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ID 48732
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creator
Sakamoto, Shuichiro
Miyara, Masatsugu
Sanoh, Seigo
abstract
Parkinson’s disease (PD) is a prevalent neurodegenerative disorder, mainly characterised by the progressive loss of dopaminergic neurons. MPP+ has been widely used as a PD-related neurotoxin, and their reports suggested the several hypotheses for neuronal cell death. However, most of these hypotheses come from the studies about the acute MPP+ exposure. We previously revealed that mild MPP+ exposure (10 and 200 μM), which induces gradual cell death, impairs autophagosome degradation at 48 h. In the present study, we further investigated the specific events of mild MPP+ exposure and revealed that mild MPP+ exposure causes the cell death through glucose starvation, but not acute toxic model (2.5 and 5 mM). At 36 h after mild MPP+ exposure, autophagosome synthesis was enhanced owing to glucose starvation and continued to enhance until 48 h, despite impaired autophagosome degradation. Inhibition of autophagosome synthesis reduced mild MPP+-induced cell death. In conclusion, we clarified that glucose starvation-enhanced autophagosome synthesis occurs at an earlier stage than impaired autophagosome degradation and is important in mild MPP+ toxicity.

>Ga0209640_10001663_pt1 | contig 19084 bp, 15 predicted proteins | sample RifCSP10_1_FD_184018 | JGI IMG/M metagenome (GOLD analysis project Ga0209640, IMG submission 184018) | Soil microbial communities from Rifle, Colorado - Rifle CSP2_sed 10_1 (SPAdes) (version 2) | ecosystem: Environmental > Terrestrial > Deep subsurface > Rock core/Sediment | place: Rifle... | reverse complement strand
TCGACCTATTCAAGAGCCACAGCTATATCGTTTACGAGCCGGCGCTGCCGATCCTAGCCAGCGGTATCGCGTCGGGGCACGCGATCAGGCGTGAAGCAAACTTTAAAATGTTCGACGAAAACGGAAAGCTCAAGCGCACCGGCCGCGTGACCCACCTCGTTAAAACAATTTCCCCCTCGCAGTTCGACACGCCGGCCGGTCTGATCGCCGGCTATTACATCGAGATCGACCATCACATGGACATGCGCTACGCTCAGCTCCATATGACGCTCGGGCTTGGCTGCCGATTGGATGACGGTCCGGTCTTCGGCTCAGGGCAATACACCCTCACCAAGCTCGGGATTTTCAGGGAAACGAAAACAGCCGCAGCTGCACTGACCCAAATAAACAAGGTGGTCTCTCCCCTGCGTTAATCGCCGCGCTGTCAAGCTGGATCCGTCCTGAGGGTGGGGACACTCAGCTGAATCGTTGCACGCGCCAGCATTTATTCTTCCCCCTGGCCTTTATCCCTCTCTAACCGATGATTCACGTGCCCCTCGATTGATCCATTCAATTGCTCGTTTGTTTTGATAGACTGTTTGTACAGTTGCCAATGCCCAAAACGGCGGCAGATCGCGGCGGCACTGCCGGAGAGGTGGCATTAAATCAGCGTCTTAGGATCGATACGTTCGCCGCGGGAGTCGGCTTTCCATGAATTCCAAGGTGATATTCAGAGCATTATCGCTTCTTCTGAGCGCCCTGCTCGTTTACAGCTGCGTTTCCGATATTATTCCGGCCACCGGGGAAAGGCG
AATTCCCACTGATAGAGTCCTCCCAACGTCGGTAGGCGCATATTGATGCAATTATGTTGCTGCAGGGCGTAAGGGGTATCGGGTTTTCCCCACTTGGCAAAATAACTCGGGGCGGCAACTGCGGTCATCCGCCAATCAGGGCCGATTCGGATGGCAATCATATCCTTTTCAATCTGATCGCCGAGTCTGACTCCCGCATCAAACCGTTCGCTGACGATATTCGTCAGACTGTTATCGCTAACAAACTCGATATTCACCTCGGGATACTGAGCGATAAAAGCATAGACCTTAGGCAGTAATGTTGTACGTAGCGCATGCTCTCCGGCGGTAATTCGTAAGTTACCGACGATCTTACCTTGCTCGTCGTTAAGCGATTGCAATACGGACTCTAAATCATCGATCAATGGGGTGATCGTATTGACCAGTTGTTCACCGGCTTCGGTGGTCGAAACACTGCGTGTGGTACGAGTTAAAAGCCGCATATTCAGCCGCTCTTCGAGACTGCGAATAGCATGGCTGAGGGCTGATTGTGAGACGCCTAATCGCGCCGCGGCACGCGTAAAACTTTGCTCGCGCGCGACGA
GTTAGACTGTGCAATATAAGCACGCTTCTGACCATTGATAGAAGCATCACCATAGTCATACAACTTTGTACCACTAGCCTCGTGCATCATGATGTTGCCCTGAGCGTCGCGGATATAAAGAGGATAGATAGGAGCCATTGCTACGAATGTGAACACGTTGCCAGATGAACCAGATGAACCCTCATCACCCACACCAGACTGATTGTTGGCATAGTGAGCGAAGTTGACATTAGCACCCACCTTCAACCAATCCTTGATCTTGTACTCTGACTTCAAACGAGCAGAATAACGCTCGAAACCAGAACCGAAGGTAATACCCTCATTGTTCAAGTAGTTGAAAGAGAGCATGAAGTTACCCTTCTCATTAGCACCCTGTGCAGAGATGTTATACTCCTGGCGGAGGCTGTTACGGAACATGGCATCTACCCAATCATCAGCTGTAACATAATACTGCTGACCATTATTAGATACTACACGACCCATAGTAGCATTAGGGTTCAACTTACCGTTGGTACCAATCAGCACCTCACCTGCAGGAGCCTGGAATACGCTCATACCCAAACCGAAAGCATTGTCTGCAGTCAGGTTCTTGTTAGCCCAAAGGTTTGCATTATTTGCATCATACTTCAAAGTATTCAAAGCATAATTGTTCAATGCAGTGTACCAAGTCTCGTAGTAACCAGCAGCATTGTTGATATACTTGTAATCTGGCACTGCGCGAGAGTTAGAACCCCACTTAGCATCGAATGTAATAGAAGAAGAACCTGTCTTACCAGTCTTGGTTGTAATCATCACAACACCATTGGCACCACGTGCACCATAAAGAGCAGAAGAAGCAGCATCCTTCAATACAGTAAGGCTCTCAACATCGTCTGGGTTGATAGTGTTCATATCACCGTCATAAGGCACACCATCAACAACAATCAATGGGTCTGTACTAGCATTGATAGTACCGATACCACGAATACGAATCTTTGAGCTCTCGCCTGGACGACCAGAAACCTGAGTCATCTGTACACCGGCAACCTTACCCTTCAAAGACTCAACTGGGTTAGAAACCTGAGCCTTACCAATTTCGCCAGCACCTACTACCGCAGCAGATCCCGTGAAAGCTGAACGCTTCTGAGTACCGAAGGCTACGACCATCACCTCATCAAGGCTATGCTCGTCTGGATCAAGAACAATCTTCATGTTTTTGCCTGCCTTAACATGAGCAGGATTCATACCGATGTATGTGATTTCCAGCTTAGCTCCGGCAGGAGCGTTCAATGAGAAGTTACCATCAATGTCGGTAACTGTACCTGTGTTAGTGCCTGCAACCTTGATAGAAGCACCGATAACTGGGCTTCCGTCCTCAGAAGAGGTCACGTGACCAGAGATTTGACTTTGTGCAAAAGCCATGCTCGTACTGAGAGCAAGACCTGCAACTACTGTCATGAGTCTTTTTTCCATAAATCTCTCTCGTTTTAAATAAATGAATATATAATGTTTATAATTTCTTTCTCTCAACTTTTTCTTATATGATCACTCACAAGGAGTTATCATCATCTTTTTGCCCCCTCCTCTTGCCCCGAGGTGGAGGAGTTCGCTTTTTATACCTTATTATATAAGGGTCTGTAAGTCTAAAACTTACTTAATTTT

description
This work was supported by Japan Society for the Promotion of Science (JSPS) Grants-in-Aid for Scientific Research (B) Grant Number 24406004 (to Y.K.), The Pharmacological Research Foundation, Tokyo, Japan (to Y.K.), and Suzuken Memorial Foundation (to Y.K.).
journal title
Scientific Reports
volume
Volume 7
start page
46668
date of issued
2017-04-26
publisher
Nature Research
issn
2045-2322
publisher doi
language
eng
nii type
Journal Article
HU type
Journal Articles
DCMI type
text
format
application/pdf
text version
publisher
rights
© The Author(s) 2017. This work is licensed under a Creative Commons Attribution 4.0 International License. The images or other third party material in this article are included in the article’s Creative Commons license, unless indicated otherwise in the credit line; if the material is not included under the Creative Commons license, users will need to obtain permission from the license holder to reproduce the material. To view a copy of this license, visit http://creativecommons.org/licenses/by/4.0/
relation url
department
Graduate School of Biomedical & Health Sciences